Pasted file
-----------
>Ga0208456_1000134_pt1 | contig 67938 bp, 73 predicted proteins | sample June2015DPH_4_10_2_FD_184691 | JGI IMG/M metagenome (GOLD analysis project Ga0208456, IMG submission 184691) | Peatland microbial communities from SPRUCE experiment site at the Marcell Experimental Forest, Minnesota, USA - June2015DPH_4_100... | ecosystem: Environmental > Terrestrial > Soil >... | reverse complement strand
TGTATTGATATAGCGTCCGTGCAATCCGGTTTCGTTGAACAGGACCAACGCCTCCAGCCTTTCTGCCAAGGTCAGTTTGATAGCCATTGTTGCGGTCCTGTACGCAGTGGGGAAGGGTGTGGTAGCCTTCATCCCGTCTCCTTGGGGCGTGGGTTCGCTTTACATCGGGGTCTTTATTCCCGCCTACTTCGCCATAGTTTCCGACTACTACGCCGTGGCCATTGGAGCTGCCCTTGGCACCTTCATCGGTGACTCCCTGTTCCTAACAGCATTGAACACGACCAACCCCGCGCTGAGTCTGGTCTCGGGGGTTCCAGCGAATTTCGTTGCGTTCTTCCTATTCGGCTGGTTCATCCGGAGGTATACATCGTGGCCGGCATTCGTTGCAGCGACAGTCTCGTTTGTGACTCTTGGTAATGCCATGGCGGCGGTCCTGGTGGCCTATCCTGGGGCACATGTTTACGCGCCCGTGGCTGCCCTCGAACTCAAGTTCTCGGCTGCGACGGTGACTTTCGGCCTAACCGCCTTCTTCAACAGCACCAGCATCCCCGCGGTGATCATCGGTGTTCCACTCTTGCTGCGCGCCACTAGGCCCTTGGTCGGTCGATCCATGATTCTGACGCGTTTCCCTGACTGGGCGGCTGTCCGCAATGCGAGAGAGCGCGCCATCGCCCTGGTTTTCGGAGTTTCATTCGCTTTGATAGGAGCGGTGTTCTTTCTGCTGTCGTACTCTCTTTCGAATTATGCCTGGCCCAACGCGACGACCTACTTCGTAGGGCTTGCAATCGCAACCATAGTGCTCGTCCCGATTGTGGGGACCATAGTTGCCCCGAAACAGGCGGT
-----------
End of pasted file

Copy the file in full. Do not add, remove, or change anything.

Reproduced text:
>Ga0208456_1000134_pt1 | contig 67938 bp, 73 predicted proteins | sample June2015DPH_4_10_2_FD_184691 | JGI IMG/M metagenome (GOLD analysis project Ga0208456, IMG submission 184691) | Peatland microbial communities from SPRUCE experiment site at the Marcell Experimental Forest, Minnesota, USA - June2015DPH_4_100... | ecosystem: Environmental > Terrestrial > Soil >... | reverse complement strand
TGTATTGATATAGCGTCCGTGCAATCCGGTTTCGTTGAACAGGACCAACGCCTCCAGCCTTTCTGCCAAGGTCAGTTTGATAGCCATTGTTGCGGTCCTGTACGCAGTGGGGAAGGGTGTGGTAGCCTTCATCCCGTCTCCTTGGGGCGTGGGTTCGCTTTACATCGGGGTCTTTATTCCCGCCTACTTCGCCATAGTTTCCGACTACTACGCCGTGGCCATTGGAGCTGCCCTTGGCACCTTCATCGGTGACTCCCTGTTCCTAACAGCATTGAACACGACCAACCCCGCGCTGAGTCTGGTCTCGGGGGTTCCAGCGAATTTCGTTGCGTTCTTCCTATTCGGCTGGTTCATCCGGAGGTATACATCGTGGCCGGCATTCGTTGCAGCGACAGTCTCGTTTGTGACTCTTGGTAATGCCATGGCGGCGGTCCTGGTGGCCTATCCTGGGGCACATGTTTACGCGCCCGTGGCTGCCCTCGAACTCAAGTTCTCGGCTGCGACGGTGACTTTCGGCCTAACCGCCTTCTTCAACAGCACCAGCATCCCCGCGGTGATCATCGGTGTTCCACTCTTGCTGCGCGCCACTAGGCCCTTGGTCGGTCGATCCATGATTCTGACGCGTTTCCCTGACTGGGCGGCTGTCCGCAATGCGAGAGAGCGCGCCATCGCCCTGGTTTTCGGAGTTTCATTCGCTTTGATAGGAGCGGTGTTCTTTCTGCTGTCGTACTCTCTTTCGAATTATGCCTGGCCCAACGCGACGACCTACTTCGTAGGGCTTGCAATCGCAACCATAGTGCTCGTCCCGATTGTGGGGACCATAGTTGCCCCGAAACAGGCGGT